An ‘Ultimate Fighter’ Fight Night

‘Ultimate Fighter' Fight Night

Jan 23, 2008
For all of you tuning into SpikeTV on Wednesday night, I sure hope you've been paying attention to the last few seasons of "The Ultimate Fighter." With nearly half the talent on this card coming from reality TV's fistic child, get ready for "Ultimate Fighter" references aplenty.

Regardless, nothing short of an invitation to the Playboy grotto should keep you from tuning in, as the UFC has rolled out one of its strongest Fight Night cards to date.

Also, the thing is free. After paying $40 to watch Alessio Sakara (Pictures) bunny hop all over the Octagon, I consider this only fair. Again, FREE.

In the immortal words of the dearly departed Lionel Hutz, "I rest my case … I mean, case closed."

Mike Swick (Pictures) vs. Josh Burkman (Pictures)

Because you can never have enough "Ultimate Fighter" graduates on a fight card, the main event of the evening features the welterweight debut of Mike "Quick" Swick against fellow reality TV alum Josh "The People's Warrior" Burkman.

Questionable nicknames aside, the road either begins or ends here for both fighters. Swick's move down in weight is a last-ditch attempt to establish himself among the UFC elite while Burkman's once-promising career has stalled to the point where he is little more than a gatekeeper.

For Burkman, becoming the welterweight division's cleanup man was an unexpected turn of events given how his UFC career began. Bursting out of the gate with a pair of crushing wins over Sam Morgan (Pictures) and Drew Fickett (Pictures), he was making like Julius Caesar in the UFC's toughest division.

Then came a disheartening loss to Jon Fitch (Pictures), and suddenly "The People's Warrior" was representing his electorate about as well as Marion Barry. Pedestrian decisions over middling contenders such as Forrest Petz (Pictures) and Chad Reiner (Pictures) exposed a fighter who lost the savage explosiveness that he had once been synonymous with.

Rediscovering a past self is precisely what Swick (10-2) hopes to accomplish by joining the welterweight fray. Much like Burkman, Swick emerged from "The Ultimate Fighter" with a full head of steam and plowed through his first three UFC opponents in less than five minutes combined.

That run of dominance was interrupted by a less than memorable decision over David Loiseau (Pictures), and the magic appeared gone forever in his decision loss to Yushin Okami (Pictures). Seemingly put off by Okami's physicality, Swick sleepwalked through most of the fight and all but handed Okami a win.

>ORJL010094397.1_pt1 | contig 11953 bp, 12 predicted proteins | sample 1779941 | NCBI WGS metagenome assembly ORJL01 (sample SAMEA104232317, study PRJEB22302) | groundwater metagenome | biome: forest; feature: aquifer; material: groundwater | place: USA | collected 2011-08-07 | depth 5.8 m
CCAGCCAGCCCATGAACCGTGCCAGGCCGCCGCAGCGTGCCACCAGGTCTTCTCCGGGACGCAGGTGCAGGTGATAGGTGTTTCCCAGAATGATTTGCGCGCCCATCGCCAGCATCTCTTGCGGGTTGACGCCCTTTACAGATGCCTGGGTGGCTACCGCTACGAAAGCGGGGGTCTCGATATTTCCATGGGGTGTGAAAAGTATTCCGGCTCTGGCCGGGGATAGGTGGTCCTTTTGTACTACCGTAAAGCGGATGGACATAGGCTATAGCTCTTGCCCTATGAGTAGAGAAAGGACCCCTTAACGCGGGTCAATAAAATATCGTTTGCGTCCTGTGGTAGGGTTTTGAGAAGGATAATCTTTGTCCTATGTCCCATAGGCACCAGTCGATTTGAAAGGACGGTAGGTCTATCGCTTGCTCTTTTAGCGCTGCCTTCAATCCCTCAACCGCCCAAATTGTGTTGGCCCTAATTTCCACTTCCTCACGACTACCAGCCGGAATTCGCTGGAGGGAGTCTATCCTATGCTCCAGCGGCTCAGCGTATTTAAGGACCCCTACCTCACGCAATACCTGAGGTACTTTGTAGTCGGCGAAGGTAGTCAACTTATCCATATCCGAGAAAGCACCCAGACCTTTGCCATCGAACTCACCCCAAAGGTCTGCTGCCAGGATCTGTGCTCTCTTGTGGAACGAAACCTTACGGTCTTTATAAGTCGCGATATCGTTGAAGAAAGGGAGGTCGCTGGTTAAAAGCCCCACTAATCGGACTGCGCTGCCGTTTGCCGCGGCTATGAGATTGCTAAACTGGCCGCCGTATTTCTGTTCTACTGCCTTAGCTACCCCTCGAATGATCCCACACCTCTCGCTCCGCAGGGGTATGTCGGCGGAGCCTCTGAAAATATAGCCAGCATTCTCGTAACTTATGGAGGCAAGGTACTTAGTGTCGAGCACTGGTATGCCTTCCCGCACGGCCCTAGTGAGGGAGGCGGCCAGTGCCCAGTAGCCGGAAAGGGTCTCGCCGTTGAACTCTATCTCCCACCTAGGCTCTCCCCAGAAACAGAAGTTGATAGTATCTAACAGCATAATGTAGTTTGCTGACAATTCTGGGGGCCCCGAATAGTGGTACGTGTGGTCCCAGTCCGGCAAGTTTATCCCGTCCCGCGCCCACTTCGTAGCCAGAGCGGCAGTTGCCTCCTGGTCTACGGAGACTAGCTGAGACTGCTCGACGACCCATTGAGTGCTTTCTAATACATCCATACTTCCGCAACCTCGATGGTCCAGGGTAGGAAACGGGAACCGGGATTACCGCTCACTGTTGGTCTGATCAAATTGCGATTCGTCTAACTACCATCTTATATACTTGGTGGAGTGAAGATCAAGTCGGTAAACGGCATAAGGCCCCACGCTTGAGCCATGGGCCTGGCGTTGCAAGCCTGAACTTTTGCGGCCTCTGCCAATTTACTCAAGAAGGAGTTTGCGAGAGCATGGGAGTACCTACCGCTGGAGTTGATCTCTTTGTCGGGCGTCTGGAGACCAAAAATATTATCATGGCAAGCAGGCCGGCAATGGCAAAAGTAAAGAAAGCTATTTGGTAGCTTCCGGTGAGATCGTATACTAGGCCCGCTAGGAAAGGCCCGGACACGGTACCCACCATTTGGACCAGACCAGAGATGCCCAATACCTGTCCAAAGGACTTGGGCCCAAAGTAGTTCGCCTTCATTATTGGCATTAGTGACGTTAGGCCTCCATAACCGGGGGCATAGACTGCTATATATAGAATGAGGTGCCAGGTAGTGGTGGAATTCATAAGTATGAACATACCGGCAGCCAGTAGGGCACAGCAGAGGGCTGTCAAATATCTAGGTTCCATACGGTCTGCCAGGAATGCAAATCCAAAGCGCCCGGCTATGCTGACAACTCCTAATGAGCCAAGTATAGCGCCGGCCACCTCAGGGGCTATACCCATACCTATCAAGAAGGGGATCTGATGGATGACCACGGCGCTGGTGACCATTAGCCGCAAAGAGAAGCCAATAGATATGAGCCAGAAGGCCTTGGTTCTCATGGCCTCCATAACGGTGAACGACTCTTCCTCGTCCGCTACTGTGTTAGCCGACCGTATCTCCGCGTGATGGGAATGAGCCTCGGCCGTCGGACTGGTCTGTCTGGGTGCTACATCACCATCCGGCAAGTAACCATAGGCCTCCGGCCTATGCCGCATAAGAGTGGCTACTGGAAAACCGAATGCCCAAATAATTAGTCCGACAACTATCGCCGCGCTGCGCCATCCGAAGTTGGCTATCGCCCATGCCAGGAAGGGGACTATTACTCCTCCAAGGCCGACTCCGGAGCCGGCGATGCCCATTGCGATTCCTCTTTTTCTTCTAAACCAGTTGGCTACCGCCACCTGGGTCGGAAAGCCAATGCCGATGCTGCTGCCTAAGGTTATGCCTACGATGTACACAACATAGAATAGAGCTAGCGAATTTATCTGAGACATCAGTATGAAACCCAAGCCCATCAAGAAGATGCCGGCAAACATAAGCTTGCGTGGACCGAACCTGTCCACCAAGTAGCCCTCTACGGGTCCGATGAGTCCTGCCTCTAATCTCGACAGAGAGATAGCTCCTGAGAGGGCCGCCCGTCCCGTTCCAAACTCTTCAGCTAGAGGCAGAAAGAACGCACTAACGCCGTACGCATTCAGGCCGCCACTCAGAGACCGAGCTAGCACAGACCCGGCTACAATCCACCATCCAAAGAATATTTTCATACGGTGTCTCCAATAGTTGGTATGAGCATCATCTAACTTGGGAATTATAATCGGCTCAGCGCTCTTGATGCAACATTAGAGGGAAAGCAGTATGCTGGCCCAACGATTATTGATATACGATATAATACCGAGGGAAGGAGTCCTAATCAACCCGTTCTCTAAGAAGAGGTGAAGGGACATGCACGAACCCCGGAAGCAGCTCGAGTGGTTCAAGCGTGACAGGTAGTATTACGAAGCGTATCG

In a division full of bruising wrestlers, Swick would do well learning how to deal with such adversity, and Burkman is a perfect barometer for testing Swick's willingness to take a single-minded wrestler head-on. Conversely, Burkman will be tested by Swick's varied offense, which includes not only explosive striking but also surprising awareness of submission opportunities. While we should all be leery of Swick packing it in as soon as Burkman tries for a takedown, I expect to see a rejuvenated Swick bring his full array of ridiculous-sounding moves to the table.

I'm not desperate to hear the term "Swick-otine choke" repeated ad nauseam on-air, but it's a fate we'll have to endure as Swick unloads with strikes early and pressures Burkman into a telegraphed takedown attempt. We've all seen what Swick can do when he sees a takedown coming, so put down the quick one for a first-round submission win.

Just pray that Swick doesn't hit an omoplata. The phrase "Swick-oplata" makes my few remaining brain cells contemplate suicide.

Patrick Cote (Pictures) vs. Andrew McFedries

If you've ever spent a night forgoing more important matters in favor of reacquainting yourself with "Mike Tyson's Punch-Out," Wednesday's co-main event is the fight that you have been waiting for.

Pitting MFS super-slugger Andrew McFedries against his Canadian mirror image, Patrick "The Predator" Cote, is the kind of matchmaking that should warm the cockles of any MMA fan's heart. The only people more pleased than the fans are Cote and McFedries, since the UFC middleweight division is desperate for someone to step forth and stake a claim to Anderson Silva's middleweight title.

For Cote (11-4) in particular, the idea of challenging for any UFC title seemed laughable after starting 0-4 inside the Octagon.

The most bitter of those losses came in the finals of "The Ultimate Fighter 4" against Travis Lutter (Pictures) with a UFC title shot on the line. His career seemingly over, Cote found the resolve to rededicate himself to his craft despite being universally written off as a choke artist of A-Rod proportions.

Much to the surprise of anyone paying attention, Cote just needed some time to get his feet wet in the UFC. Entering this fight with back-to-back UFC wins over Scott Smith and TUF champion Kendall Grove (Pictures), Cote is on the verge of graduating from the Doug Flutie School of Impossible Comebacks.

Comebacks are something McFedries (6-2) has found himself on both sides of in his short UFC career. In his UFC debut, he took on light heavyweight Alessio Sakara (Pictures) and had to eat everything on Sakara's fistic buffet before mounting a sudden comeback to conquer the Roman.